Illustration: Kevin Whipple

Illustration: Kevin Whipple

Roham Gharegozlou describes his company as “50 guys and gals from all over the world working on the coolest things we can find to work on.” It’s the kind of bland pronouncement that could apply to any Vancouver tech startup, which Axiom Zen happens to be.

But while other startups exist to fill a specific need—usually to solve a pain point or service a particular industry—Axiom Zen’s raison d’être is to create more startups.

Axiom Zen, which labels itself as an “innovation studio,” is one of a new breed of company, more akin to incubators—organizations that support entrepreneurial ventures as they grow from concept to a going concern—than traditional businesses. Twenty-nine-year-old Gharegozlou didn’t have a product to rally around when he walked away from his work with Silicon Valley venture capital firms to start Axiom Zen in Vancouver in 2013.

Instead, he assembled a team of tech-savvy individuals and tasked them with thinking up big ideas, which are then developed into products and eventually spun out as separate businesses. This company-building-companies structure also lends itself well to helping large corporations behave like startups while at the same time giving smaller businesses access to resources only available to larger firms. In this capacity, Axiom Zen does everything from developing software to building innovation practices within its organizations.

MORE INNOVATION PRACTICES: How to Foster Intrapreneurship at Your Firm »

It’s a hybrid business model that demands a unique corporate culture, a modern organizational structure, an appetite for risk and, most important, a talented and flexible team. That team consists mostly of developers, with some designers and niche tech experts mixed in. The company doesn’t hire for specific projects or roles—employees can pick what they want to work on, and they tend to jump between teams and projects. Nobody tracks hours and the hierarchy skews flat, as evidenced by the “Our Team” page on the company’s website, which is organized alphabetically by first name instead of by position. As a result, you’ll find Gharegozlou near the bottom of the page, but he is calling the shots. “Eventually you’re going to have to talk to Roham about how things are going,” explains Caleb Lai, a UX designer at MetaLab who worked at Axiom Zen for two years. “But there’s no manager role you have to definitely listen to.”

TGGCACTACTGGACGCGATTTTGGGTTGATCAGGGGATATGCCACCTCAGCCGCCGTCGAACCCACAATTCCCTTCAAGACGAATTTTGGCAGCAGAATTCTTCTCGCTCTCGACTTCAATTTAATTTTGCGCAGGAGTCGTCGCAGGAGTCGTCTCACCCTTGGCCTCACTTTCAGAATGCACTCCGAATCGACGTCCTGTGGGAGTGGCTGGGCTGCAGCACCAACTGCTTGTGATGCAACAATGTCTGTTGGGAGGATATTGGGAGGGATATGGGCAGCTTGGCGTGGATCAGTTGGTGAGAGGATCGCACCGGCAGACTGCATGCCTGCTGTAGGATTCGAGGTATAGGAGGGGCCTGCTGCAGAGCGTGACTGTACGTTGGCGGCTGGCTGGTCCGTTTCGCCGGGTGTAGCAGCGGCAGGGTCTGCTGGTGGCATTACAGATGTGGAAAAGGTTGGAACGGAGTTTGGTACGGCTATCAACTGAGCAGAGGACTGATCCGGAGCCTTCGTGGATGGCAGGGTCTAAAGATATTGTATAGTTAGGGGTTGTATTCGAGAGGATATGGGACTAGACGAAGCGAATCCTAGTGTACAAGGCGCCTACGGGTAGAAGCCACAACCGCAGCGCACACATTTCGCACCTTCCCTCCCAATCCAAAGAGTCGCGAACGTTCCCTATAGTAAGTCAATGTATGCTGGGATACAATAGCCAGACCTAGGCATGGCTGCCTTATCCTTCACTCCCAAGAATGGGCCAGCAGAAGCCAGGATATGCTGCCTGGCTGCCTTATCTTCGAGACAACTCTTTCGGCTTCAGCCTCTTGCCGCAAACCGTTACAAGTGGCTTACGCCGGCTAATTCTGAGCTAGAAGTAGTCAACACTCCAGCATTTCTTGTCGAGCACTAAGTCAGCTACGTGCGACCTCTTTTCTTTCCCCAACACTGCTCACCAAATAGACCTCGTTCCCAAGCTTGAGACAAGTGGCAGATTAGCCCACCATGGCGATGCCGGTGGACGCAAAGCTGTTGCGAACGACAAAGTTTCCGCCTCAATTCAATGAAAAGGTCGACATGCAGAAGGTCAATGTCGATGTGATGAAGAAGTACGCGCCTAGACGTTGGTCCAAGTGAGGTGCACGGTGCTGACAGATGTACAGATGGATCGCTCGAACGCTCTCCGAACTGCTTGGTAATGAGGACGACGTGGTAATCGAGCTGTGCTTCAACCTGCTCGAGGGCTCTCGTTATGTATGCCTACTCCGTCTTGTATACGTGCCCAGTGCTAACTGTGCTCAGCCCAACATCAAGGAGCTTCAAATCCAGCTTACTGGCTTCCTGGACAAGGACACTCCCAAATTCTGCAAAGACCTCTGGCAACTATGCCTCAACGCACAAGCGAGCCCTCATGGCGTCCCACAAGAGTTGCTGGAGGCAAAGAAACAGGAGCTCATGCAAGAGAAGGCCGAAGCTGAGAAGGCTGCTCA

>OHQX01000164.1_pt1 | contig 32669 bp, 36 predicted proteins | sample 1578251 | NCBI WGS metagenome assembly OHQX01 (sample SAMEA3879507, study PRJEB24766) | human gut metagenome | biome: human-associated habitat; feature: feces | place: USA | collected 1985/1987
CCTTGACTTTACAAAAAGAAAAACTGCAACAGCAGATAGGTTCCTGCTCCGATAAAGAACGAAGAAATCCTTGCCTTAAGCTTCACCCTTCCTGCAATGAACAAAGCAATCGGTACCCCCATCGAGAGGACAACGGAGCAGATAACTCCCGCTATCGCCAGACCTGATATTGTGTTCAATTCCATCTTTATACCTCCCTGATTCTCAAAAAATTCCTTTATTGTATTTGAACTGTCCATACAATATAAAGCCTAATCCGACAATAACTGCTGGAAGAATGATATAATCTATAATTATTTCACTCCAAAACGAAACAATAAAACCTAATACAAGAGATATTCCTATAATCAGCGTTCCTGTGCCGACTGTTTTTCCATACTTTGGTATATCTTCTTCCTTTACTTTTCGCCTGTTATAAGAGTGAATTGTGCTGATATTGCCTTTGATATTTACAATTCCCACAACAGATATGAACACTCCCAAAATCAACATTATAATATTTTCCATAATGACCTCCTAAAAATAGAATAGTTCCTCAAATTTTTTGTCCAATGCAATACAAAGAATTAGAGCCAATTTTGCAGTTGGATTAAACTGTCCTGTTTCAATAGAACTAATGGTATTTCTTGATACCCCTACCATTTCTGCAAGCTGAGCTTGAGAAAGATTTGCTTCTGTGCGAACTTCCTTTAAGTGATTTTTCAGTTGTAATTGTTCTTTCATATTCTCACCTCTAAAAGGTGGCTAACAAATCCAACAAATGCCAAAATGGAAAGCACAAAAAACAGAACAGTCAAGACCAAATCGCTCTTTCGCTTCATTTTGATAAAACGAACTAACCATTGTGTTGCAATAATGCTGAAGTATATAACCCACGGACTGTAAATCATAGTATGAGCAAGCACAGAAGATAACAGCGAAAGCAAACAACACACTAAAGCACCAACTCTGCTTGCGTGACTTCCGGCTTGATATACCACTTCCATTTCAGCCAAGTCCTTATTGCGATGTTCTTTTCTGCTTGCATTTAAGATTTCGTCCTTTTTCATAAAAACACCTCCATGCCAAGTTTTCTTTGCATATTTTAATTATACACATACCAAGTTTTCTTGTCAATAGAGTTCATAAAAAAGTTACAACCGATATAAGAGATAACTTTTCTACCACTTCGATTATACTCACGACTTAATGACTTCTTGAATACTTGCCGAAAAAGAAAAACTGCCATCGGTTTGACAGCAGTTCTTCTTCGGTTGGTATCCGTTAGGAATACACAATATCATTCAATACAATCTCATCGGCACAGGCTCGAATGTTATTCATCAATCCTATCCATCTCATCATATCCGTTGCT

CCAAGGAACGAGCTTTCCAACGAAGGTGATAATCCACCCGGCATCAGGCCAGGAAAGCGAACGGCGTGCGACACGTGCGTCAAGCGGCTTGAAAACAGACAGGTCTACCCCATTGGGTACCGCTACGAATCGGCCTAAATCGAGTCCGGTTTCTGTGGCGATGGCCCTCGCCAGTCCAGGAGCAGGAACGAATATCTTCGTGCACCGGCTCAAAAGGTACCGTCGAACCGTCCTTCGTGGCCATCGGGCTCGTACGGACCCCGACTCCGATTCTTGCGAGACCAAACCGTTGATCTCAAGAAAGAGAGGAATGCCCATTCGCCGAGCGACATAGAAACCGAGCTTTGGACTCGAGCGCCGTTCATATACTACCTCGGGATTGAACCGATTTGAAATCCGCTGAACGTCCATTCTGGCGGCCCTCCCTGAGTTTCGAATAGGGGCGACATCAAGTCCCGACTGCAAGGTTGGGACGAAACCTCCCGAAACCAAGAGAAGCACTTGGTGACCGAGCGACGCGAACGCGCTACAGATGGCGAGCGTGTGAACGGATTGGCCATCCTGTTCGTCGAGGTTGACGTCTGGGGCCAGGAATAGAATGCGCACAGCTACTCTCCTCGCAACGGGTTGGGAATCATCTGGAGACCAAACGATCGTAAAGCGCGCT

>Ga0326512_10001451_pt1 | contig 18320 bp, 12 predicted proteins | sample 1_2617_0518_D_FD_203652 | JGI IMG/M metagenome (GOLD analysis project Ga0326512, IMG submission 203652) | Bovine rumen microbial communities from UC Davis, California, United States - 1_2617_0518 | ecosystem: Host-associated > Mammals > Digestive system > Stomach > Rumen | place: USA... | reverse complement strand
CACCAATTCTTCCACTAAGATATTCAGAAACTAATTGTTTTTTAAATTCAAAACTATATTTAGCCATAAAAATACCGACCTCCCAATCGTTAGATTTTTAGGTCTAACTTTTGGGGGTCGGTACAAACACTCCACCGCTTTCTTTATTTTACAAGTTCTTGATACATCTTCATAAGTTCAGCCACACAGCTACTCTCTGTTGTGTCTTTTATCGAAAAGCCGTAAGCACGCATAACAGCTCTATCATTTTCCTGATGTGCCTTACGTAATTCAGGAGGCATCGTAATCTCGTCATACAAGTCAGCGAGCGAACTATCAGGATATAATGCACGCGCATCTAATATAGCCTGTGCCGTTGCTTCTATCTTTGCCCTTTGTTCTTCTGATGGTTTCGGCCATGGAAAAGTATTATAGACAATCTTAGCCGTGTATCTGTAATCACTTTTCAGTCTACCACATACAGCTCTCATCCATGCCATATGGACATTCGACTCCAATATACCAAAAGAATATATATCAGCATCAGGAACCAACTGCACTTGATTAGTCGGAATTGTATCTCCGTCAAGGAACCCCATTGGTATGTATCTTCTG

While the corporate structure sounds like anarchy, it’s producing results. ZenHub may be the best example of Axiom Zen’s startup creation model in action. ZenHub is a project management tool that acts as an add-on to GitHub, a database of open-source code used by developers to store and share their work. While GitHub is more of a reference tool, ZenHub acts as a sort of social network that allows teams to collaborate, visualize and organize their workflow, and assign and track tasks. It’s used by groups at the likes of NBC, Microsoft and Starbucks.

Given the organic way Axiom Zen operates, it shouldn’t come as much of a surprise that ZenHub developed by accident. It started as a way for Axiom Zen to solve the problems created by a team dispersed across continents and time zones. (The company also has offices in Silicon Valley and Santiago, Chile, and some developers worked from their home cities.) So a developer built a simple prototype, and the team began using it internally. “We showed it to a few of our close associates, and they liked it so much that we decided to put in the work and productize it,” explains Gharegozlou. Now that it has achieved product-market fit, ZenHub is likely to be spun out as an independent startup that will raise capital of its own, with Gharegozlou making an angel investment.

MORE DISPERSED TEAMS: How to Manage a Global Workforce »

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